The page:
Subject to certain reliefs and allowances, UK residents are liable to Capital Gains Tax (CGT) when they sell capital assets (including property), whether these are situated in the UK or overseas.
In the past, non-residents who have been absent from the UK for five years have generally been exempt from CGT, even on their UK assets. From 6 April 2015, these rules have changed, so that non-residents owning UK residential property are subject to CGT. This is now known as NRCGT – non-resident capital gains tax.
Background to the change
In the Autumn Statement of 2013, the UK Government stated that the law confirming that non-residents are not liable to UK CGT on disposal of UK assets was something of an anomaly compared to the stance taken by many of their European neighbours. Announced was a clear desire to tax UK property gains for such individuals and, following the 2014 Budget which initiated a short period of consultation, the law changed for the start of the 2015/16 tax year.
This change applies only to UK residential property. Other UK situs assets remain outside the scope of CGT. Also, this remains out of kilter with income tax and inheritance tax, where non-residents with UK source income and situs assets are subject to these taxes.
Calculating the gain
Only the proportion of the overall gain that relates to the period after 5 April 2015 is chargeable, and this can be calculated in one of two ways, at the choice of the taxpayer. Option one, ‘re-basing’, requires the sale value to be reduced by the open market value on 5 April 2015. Option two, ‘apportionment’, allows the full gain from purchase to sale to be reduced by the period of ownership until the rule change as a proportion of the full time of ownership. If there is a loss upon disposal, the full reduction in value can be used or carried forward as a loss, without the need for apportionment.
As it is the taxpayer’s responsibility to accurately value the property, it is in their interest to consider acquiring one or more professional valuations close to the rule change.
The rate of CGT
The rate of CGT is the same as for a UK resident individual, currently 18% and 28%(which includes the 8% residential property surcharge).. Which rate applies depends upon the size of the gain and the individual’s other UK income and chargeable capital gains in the year of disposal.
The annual CGT exemption is also available, currently £11,100, or two exemptions if the property is jointly owned.
Payment of NRCGT
A NRCGT reporting form now exists. The CGT is payable in the normal way for a taxpayer already within the self-assessment system. For those who are not, tax is payable within 30 days following conveyance.
Private Residence Relief
This remains available to the extent that the property is the owner’s only or main residence. However, from 6 April 2015 this can only be claimed where a new occupancy test is met, and on a year-by-year basis. The test is met if the taxpayer or spouse/civil partner stay in the property for at least 90 nights during the tax year in question.
Several other Private Residence Relief (PRR) ‘subsidiary reliefs’ remain. Where the property in question was once the taxpayer’s main residence, ‘final year relief’ allows a further proportionate reduction in the gain. This is currently set at 18 months (36 months prior to 5 April 2013).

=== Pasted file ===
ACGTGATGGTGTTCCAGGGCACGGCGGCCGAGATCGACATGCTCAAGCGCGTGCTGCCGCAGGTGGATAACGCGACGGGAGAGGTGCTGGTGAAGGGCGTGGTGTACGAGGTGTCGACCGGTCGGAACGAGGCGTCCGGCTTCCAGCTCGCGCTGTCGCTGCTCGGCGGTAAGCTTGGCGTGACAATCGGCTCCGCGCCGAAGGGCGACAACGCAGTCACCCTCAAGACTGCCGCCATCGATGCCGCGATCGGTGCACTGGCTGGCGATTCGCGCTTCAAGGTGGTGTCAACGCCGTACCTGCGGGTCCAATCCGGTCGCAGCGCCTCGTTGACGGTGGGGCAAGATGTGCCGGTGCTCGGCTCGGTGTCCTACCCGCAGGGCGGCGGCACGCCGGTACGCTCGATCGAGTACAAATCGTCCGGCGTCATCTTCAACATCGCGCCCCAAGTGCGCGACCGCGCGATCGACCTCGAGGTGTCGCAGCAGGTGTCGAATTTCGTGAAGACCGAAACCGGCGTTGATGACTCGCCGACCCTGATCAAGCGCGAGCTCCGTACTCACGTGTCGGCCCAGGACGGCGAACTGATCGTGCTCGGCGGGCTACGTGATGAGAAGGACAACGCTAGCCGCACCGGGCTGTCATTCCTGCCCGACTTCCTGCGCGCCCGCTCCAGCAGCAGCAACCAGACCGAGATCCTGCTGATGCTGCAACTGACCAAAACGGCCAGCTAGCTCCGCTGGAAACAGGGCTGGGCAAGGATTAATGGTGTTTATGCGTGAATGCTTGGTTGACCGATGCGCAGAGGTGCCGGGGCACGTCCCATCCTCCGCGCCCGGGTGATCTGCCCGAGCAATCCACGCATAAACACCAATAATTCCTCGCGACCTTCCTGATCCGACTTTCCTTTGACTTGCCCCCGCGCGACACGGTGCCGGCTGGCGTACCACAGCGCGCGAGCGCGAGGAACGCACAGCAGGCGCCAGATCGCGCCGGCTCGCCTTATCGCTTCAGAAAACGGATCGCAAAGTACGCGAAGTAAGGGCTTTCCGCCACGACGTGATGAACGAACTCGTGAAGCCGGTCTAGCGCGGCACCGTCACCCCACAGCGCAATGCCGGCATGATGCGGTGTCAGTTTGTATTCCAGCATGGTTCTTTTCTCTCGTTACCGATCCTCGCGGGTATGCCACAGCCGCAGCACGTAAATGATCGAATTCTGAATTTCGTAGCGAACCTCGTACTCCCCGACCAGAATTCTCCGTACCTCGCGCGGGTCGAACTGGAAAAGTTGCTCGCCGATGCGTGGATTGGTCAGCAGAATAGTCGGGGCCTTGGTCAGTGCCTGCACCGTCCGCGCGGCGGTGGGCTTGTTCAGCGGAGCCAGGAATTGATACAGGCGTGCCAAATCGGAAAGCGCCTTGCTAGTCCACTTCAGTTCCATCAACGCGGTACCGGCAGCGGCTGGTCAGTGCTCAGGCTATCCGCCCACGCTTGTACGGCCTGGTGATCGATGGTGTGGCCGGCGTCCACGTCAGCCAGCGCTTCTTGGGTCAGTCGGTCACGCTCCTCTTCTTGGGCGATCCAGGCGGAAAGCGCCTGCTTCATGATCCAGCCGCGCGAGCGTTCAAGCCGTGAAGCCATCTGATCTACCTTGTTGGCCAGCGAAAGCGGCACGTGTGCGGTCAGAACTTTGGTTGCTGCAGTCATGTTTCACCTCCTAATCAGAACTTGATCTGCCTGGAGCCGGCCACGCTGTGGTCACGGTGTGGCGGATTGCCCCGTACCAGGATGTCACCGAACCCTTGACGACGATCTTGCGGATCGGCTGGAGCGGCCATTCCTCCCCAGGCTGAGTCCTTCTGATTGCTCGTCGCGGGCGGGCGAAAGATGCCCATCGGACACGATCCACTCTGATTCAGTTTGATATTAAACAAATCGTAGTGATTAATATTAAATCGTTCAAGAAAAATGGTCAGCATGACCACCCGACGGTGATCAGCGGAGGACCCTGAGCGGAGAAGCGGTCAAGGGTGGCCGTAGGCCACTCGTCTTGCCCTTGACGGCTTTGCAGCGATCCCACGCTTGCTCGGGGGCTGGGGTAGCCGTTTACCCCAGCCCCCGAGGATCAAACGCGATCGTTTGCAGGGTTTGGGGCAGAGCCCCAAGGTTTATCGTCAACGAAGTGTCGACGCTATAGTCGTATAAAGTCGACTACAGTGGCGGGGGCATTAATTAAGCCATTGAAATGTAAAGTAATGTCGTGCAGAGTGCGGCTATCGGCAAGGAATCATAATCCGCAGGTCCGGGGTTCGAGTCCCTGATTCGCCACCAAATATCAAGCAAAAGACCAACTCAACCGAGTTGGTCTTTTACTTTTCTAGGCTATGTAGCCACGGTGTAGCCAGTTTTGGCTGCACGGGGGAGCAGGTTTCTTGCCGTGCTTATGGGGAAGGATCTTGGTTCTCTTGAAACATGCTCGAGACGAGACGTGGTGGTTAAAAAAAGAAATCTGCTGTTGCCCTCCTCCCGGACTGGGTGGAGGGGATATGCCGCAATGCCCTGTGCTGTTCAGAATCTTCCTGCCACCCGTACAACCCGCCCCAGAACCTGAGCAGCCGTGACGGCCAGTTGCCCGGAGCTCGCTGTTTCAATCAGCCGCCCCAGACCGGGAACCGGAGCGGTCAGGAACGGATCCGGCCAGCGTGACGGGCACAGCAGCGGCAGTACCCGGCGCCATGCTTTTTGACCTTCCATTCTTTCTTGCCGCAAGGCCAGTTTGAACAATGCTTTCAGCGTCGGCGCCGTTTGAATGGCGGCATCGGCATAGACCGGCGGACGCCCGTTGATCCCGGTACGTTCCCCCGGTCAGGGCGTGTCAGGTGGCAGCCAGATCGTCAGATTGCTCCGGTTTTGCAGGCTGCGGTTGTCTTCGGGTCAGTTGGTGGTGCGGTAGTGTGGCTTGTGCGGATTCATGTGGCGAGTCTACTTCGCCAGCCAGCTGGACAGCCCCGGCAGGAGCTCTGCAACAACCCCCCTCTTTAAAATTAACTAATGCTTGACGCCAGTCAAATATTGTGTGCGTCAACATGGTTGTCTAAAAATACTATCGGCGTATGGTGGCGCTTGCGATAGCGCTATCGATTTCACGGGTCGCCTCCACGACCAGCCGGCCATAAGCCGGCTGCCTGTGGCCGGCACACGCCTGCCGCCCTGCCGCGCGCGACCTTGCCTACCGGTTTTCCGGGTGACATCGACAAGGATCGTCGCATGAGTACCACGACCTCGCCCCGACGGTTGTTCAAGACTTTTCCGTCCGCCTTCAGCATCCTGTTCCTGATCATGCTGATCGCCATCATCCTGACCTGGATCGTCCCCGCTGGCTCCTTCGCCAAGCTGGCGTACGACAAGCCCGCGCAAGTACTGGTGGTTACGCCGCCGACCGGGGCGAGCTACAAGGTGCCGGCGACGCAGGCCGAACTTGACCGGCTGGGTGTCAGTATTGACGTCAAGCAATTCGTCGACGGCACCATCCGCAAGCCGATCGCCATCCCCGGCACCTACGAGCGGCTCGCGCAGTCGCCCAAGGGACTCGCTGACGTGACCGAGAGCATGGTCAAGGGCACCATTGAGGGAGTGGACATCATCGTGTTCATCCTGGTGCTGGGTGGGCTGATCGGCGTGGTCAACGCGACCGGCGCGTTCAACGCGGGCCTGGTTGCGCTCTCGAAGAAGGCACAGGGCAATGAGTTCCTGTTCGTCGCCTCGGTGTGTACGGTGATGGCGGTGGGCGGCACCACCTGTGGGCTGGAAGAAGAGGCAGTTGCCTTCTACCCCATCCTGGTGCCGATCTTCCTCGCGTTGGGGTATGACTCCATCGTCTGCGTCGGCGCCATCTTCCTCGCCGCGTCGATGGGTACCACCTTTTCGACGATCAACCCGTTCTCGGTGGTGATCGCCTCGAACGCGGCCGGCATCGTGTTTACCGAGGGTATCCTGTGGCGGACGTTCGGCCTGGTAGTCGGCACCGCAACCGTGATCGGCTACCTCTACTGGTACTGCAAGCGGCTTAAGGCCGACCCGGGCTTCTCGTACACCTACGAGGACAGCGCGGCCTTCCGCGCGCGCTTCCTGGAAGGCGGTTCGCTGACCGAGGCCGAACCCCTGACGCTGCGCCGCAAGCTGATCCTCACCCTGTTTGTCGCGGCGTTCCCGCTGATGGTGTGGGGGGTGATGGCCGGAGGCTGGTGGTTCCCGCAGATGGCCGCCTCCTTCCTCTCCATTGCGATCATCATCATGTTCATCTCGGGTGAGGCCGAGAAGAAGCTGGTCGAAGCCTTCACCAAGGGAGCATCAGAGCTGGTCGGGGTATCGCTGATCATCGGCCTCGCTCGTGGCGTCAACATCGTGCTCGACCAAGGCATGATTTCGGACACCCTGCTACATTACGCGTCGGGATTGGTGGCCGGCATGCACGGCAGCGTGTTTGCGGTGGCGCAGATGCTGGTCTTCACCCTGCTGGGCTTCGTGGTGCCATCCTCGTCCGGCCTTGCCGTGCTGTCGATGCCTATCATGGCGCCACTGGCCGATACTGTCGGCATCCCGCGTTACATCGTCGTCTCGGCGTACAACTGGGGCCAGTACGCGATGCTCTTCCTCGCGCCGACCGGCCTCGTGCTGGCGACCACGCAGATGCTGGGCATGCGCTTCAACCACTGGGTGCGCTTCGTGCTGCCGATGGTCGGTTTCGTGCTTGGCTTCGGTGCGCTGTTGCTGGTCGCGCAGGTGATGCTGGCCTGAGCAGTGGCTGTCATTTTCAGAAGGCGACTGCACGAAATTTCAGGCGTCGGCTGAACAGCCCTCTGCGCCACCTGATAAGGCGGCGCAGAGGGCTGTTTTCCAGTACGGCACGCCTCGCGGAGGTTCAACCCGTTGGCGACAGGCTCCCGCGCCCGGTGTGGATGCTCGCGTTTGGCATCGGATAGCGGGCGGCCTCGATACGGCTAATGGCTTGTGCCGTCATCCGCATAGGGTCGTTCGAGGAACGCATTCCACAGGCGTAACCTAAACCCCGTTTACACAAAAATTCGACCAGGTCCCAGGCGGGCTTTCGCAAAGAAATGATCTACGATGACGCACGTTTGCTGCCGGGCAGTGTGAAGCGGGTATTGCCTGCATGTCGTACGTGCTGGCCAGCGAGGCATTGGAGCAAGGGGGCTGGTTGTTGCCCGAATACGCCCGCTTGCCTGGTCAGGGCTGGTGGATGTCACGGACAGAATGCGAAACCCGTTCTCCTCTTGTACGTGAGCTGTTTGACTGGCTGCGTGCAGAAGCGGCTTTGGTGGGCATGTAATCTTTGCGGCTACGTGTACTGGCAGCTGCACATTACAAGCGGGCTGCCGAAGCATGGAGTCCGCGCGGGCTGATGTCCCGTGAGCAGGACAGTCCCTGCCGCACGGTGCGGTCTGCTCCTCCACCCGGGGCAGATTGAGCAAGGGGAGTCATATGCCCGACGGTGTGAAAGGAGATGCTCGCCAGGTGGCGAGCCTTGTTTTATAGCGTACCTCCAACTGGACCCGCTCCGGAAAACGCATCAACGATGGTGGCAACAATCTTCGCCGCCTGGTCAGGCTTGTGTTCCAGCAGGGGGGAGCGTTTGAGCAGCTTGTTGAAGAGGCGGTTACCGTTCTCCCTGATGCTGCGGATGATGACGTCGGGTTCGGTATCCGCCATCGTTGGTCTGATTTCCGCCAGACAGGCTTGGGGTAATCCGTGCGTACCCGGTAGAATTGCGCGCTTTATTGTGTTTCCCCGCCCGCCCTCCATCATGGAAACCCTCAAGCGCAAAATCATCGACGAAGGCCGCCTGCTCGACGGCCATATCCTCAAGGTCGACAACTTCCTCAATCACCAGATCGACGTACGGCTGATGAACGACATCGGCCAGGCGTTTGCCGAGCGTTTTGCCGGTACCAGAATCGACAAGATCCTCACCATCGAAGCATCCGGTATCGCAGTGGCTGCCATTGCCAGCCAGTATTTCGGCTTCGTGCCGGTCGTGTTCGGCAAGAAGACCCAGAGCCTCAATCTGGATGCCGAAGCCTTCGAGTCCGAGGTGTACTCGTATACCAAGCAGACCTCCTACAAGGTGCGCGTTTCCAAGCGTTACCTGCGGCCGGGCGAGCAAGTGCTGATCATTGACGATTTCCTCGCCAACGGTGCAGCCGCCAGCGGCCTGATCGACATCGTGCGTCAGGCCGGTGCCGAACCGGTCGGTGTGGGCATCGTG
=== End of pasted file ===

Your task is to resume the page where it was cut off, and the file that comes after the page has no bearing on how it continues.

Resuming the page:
Where the same property was let out, ‘lettings relief’ reducing the remaining gain further is available up to a maximum of £40,000.
Finally, there may be qualifying periods of absence (‘absence relief’) where the owner was overseas in work related accommodation at the requirement of their employer, and no other properties were owned.
There’s more to consider than Just New NRCGT When It Comes to Tax
IHT shouldn’t be forgotten. There is a common misconception that only the estates of UK domiciles are subject to UK IHT. This is not the case, and any UK property will create a taxable estate for a non-domicile, whether resident or not. The liability upon death being 40% above a nil rate band of £325,000.
Also, rental income is subject to income tax in the UK. Whilst the £10,600 personal allowance might partly offset this, consultation initiated in 2014 concluded that it would be desirable for this advantageous feature to be removed for most non-residents from 2017. Further consultation is expected.
Property Related Investment Risk
Investing directly in residential property may feel to clients like a low risk option, especially as they get a physical asset to show for their money, but if property prices decline, and they don’t hold an uncorrelated asset, they could potentially lose a considerable amount of money. Property is generally illiquid, so selling quickly normally means accepting a lower price.
It should be remembered that although the UK has seen good property growth since 2009, between 2008 and 2009 the average UK property price dropped by close to 25%, and that
Mark Carney, the Governor of the Bank of England, reflected upon a housing ‘bubble’ in London and the South East.
With interest rates also being at a historical low, any increase may substantially weaken demand, with distressed sales having the ability to negatively disturb the market.
And topically, given the political climate, the threat of a ‘mansion tax’ might not be good for property prospects.
Nobody knows what the prospects are for UK residential property in 2015 and beyond, but as the graph below shows, prices have been subject to considerable fluctuations in the last 10 years.